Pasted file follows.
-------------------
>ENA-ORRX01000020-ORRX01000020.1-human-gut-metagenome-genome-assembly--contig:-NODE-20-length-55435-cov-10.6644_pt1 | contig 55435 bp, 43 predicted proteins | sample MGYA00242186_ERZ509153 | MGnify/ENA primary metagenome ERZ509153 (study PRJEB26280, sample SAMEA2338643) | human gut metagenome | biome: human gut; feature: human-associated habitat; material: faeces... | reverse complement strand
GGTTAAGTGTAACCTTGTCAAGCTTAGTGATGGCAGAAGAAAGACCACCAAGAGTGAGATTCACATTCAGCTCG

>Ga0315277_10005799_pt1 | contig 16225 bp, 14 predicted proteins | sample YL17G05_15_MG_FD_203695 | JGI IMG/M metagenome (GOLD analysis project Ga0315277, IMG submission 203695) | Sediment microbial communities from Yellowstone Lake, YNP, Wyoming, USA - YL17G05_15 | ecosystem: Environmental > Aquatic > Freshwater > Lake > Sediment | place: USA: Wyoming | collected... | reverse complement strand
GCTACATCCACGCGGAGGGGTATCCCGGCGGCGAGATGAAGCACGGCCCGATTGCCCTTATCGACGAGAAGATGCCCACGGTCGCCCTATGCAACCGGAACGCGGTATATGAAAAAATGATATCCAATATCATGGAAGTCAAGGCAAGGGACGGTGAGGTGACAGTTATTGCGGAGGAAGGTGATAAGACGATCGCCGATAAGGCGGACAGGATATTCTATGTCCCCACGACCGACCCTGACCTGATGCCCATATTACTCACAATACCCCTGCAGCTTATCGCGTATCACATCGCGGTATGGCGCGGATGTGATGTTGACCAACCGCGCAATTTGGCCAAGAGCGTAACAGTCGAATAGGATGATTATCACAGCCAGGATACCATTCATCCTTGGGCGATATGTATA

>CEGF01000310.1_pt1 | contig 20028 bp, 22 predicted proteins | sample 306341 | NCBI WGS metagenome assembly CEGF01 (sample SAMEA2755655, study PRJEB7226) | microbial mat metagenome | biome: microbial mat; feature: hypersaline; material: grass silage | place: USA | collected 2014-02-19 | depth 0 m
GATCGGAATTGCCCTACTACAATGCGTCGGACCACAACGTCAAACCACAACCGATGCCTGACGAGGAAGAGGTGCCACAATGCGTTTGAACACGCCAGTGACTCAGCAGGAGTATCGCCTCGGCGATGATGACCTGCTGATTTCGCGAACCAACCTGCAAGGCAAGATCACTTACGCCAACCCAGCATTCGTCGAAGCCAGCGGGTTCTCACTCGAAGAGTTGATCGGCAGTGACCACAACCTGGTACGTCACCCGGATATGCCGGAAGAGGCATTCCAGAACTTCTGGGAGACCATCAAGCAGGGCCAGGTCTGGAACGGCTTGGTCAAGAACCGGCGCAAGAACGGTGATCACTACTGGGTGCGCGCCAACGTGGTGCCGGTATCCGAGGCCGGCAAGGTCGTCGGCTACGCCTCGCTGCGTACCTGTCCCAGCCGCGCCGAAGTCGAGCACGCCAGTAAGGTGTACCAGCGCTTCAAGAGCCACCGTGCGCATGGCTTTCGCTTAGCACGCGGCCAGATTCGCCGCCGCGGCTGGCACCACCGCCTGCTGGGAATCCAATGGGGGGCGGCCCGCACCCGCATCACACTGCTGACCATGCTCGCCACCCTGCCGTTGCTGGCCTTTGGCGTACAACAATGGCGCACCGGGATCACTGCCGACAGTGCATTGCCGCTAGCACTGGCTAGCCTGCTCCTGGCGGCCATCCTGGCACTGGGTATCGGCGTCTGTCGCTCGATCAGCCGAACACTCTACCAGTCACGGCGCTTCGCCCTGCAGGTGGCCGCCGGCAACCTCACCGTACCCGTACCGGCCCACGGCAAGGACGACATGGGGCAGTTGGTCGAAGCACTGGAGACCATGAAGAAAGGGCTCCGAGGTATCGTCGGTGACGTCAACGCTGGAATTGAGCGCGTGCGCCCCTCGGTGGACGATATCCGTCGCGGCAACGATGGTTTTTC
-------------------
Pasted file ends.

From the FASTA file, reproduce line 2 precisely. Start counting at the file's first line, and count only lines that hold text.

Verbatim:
GGTTAAGTGTAACCTTGTCAAGCTTAGTGATGGCAGAAGAAAGACCACCAAGAGTGAGATTCACATTCAGCTCG